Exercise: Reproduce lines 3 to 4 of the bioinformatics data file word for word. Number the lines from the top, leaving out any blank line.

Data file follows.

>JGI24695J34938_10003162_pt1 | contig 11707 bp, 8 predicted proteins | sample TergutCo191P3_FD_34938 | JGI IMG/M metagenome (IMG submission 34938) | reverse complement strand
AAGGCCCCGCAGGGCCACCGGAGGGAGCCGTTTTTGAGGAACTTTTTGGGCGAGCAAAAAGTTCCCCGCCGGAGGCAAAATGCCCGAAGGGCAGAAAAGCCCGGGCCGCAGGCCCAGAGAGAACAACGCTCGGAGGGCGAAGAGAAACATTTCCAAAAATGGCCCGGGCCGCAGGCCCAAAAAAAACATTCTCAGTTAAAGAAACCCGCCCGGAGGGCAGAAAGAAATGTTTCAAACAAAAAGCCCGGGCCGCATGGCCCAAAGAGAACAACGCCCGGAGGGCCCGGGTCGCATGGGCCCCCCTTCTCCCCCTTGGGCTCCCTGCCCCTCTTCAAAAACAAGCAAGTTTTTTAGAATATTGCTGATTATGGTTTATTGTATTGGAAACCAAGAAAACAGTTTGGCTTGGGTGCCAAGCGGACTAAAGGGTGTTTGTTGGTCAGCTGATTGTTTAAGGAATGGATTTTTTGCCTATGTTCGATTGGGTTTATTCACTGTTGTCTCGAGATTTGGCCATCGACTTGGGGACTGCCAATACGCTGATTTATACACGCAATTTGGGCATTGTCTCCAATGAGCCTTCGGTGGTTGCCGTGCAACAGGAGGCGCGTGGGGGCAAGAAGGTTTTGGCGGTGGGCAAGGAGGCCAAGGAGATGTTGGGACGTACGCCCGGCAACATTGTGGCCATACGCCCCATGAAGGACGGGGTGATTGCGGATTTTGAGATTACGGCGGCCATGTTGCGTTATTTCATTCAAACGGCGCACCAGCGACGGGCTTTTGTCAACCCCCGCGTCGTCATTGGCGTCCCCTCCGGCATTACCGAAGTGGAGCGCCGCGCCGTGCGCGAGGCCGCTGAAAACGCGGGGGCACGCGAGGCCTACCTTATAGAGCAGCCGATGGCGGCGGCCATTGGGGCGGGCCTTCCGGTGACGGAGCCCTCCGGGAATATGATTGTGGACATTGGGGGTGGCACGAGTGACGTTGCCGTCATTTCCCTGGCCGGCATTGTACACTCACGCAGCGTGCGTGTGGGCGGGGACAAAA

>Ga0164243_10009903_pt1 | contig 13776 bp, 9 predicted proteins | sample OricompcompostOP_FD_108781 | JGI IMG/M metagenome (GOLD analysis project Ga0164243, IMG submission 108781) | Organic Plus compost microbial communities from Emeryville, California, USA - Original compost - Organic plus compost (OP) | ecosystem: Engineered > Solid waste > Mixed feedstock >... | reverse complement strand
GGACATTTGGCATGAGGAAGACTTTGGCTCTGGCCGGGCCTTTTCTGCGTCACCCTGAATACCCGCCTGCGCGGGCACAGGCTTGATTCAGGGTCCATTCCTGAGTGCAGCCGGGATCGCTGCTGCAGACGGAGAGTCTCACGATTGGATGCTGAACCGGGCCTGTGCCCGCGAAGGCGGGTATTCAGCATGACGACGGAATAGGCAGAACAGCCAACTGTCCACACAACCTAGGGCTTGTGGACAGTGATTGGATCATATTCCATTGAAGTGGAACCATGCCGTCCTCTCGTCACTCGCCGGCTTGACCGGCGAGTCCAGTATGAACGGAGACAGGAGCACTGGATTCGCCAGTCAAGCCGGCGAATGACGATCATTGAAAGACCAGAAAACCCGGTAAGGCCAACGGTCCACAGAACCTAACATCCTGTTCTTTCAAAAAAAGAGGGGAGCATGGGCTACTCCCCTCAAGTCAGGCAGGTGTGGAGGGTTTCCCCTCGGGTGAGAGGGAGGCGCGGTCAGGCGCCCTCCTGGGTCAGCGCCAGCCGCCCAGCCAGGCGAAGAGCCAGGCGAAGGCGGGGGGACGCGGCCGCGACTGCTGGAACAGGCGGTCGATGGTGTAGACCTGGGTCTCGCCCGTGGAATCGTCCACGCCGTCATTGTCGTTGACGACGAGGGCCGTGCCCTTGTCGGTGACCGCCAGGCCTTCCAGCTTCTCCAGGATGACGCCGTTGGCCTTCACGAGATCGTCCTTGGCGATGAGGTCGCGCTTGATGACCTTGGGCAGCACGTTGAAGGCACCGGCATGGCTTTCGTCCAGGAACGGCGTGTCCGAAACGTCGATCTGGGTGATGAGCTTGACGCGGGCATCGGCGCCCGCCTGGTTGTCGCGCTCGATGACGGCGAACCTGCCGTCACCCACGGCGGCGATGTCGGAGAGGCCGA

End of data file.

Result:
>Ga0164243_10009903_pt1 | contig 13776 bp, 9 predicted proteins | sample OricompcompostOP_FD_108781 | JGI IMG/M metagenome (GOLD analysis project Ga0164243, IMG submission 108781) | Organic Plus compost microbial communities from Emeryville, California, USA - Original compost - Organic plus compost (OP) | ecosystem: Engineered > Solid waste > Mixed feedstock >... | reverse complement strand
GGACATTTGGCATGAGGAAGACTTTGGCTCTGGCCGGGCCTTTTCTGCGTCACCCTGAATACCCGCCTGCGCGGGCACAGGCTTGATTCAGGGTCCATTCCTGAGTGCAGCCGGGATCGCTGCTGCAGACGGAGAGTCTCACGATTGGATGCTGAACCGGGCCTGTGCCCGCGAAGGCGGGTATTCAGCATGACGACGGAATAGGCAGAACAGCCAACTGTCCACACAACCTAGGGCTTGTGGACAGTGATTGGATCATATTCCATTGAAGTGGAACCATGCCGTCCTCTCGTCACTCGCCGGCTTGACCGGCGAGTCCAGTATGAACGGAGACAGGAGCACTGGATTCGCCAGTCAAGCCGGCGAATGACGATCATTGAAAGACCAGAAAACCCGGTAAGGCCAACGGTCCACAGAACCTAACATCCTGTTCTTTCAAAAAAAGAGGGGAGCATGGGCTACTCCCCTCAAGTCAGGCAGGTGTGGAGGGTTTCCCCTCGGGTGAGAGGGAGGCGCGGTCAGGCGCCCTCCTGGGTCAGCGCCAGCCGCCCAGCCAGGCGAAGAGCCAGGCGAAGGCGGGGGGACGCGGCCGCGACTGCTGGAACAGGCGGTCGATGGTGTAGACCTGGGTCTCGCCCGTGGAATCGTCCACGCCGTCATTGTCGTTGACGACGAGGGCCGTGCCCTTGTCGGTGACCGCCAGGCCTTCCAGCTTCTCCAGGATGACGCCGTTGGCCTTCACGAGATCGTCCTTGGCGATGAGGTCGCGCTTGATGACCTTGGGCAGCACGTTGAAGGCACCGGCATGGCTTTCGTCCAGGAACGGCGTGTCCGAAACGTCGATCTGGGTGATGAGCTTGACGCGGGCATCGGCGCCCGCCTGGTTGTCGCGCTCGATGACGGCGAACCTGCCGTCACCCACGGCGGCGATGTCGGAGAGGCCGA